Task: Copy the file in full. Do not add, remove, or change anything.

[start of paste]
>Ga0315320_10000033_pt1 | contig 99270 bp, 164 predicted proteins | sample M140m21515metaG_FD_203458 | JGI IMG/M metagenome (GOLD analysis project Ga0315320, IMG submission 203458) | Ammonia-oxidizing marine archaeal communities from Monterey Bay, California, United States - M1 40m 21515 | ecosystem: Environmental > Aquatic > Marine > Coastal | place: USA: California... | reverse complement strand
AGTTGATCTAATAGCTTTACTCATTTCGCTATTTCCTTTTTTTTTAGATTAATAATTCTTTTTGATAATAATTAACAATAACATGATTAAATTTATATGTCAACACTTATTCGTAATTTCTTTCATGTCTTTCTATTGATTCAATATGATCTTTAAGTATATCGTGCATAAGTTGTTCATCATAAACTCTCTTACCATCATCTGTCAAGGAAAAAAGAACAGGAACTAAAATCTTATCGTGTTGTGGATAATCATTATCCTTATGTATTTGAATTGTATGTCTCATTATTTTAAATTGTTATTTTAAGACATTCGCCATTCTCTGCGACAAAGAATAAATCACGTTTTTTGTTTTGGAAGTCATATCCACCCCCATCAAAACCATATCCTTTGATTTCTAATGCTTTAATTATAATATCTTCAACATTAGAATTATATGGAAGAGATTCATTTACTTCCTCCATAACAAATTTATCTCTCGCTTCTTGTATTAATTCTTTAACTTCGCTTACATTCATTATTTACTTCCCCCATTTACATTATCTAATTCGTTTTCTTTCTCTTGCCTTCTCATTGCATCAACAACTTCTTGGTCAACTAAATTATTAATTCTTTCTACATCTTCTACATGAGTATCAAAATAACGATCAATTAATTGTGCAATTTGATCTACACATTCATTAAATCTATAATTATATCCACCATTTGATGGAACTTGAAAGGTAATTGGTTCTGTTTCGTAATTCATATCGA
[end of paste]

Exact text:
>Ga0315320_10000033_pt1 | contig 99270 bp, 164 predicted proteins | sample M140m21515metaG_FD_203458 | JGI IMG/M metagenome (GOLD analysis project Ga0315320, IMG submission 203458) | Ammonia-oxidizing marine archaeal communities from Monterey Bay, California, United States - M1 40m 21515 | ecosystem: Environmental > Aquatic > Marine > Coastal | place: USA: California... | reverse complement strand
AGTTGATCTAATAGCTTTACTCATTTCGCTATTTCCTTTTTTTTTAGATTAATAATTCTTTTTGATAATAATTAACAATAACATGATTAAATTTATATGTCAACACTTATTCGTAATTTCTTTCATGTCTTTCTATTGATTCAATATGATCTTTAAGTATATCGTGCATAAGTTGTTCATCATAAACTCTCTTACCATCATCTGTCAAGGAAAAAAGAACAGGAACTAAAATCTTATCGTGTTGTGGATAATCATTATCCTTATGTATTTGAATTGTATGTCTCATTATTTTAAATTGTTATTTTAAGACATTCGCCATTCTCTGCGACAAAGAATAAATCACGTTTTTTGTTTTGGAAGTCATATCCACCCCCATCAAAACCATATCCTTTGATTTCTAATGCTTTAATTATAATATCTTCAACATTAGAATTATATGGAAGAGATTCATTTACTTCCTCCATAACAAATTTATCTCTCGCTTCTTGTATTAATTCTTTAACTTCGCTTACATTCATTATTTACTTCCCCCATTTACATTATCTAATTCGTTTTCTTTCTCTTGCCTTCTCATTGCATCAACAACTTCTTGGTCAACTAAATTATTAATTCTTTCTACATCTTCTACATGAGTATCAAAATAACGATCAATTAATTGTGCAATTTGATCTACACATTCATTAAATCTATAATTATATCCACCATTTGATGGAACTTGAAAGGTAATTGGTTCTGTTTCGTAATTCATATCGA